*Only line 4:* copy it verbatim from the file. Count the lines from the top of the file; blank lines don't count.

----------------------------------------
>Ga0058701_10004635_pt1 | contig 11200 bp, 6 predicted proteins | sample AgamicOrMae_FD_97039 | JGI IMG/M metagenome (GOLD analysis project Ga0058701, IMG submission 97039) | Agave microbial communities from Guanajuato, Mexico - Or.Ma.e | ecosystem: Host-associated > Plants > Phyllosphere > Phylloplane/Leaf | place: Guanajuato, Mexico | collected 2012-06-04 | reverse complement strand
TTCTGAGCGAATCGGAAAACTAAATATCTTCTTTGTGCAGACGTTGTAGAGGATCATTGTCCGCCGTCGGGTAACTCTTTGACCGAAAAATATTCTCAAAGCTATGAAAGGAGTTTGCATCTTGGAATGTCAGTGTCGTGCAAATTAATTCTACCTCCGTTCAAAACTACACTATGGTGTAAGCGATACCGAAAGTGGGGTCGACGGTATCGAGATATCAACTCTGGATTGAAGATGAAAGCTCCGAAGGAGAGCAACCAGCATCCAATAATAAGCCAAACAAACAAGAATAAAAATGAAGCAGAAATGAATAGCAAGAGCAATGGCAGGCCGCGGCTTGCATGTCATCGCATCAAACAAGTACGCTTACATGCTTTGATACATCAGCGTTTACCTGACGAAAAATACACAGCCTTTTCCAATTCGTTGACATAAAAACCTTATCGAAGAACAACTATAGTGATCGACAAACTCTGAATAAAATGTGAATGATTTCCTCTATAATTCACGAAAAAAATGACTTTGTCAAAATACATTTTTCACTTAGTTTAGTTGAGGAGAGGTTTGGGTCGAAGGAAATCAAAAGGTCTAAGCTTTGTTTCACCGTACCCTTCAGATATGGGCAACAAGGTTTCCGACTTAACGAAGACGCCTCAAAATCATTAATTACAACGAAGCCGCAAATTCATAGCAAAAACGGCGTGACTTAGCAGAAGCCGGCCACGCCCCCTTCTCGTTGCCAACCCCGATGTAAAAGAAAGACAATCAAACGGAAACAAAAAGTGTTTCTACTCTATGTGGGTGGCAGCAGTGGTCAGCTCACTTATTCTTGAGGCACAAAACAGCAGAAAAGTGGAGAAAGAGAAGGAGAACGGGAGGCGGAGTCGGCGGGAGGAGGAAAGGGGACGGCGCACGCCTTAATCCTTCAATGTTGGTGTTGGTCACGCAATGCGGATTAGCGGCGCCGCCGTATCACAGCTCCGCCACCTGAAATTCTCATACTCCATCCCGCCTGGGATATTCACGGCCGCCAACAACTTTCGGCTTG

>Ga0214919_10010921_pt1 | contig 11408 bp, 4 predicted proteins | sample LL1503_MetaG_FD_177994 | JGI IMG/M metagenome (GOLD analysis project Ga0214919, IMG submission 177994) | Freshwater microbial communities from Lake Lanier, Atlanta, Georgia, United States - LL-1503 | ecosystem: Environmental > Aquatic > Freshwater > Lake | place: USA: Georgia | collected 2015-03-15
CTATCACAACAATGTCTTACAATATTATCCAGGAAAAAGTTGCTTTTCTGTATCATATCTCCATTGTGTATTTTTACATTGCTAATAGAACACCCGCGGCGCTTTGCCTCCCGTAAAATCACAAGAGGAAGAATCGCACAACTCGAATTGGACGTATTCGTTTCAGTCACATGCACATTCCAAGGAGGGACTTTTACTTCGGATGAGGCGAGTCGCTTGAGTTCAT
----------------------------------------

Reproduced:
CTATCACAACAATGTCTTACAATATTATCCAGGAAAAAGTTGCTTTTCTGTATCATATCTCCATTGTGTATTTTTACATTGCTAATAGAACACCCGCGGCGCTTTGCCTCCCGTAAAATCACAAGAGGAAGAATCGCACAACTCGAATTGGACGTATTCGTTTCAGTCACATGCACATTCCAAGGAGGGACTTTTACTTCGGATGAGGCGAGTCGCTTGAGTTCAT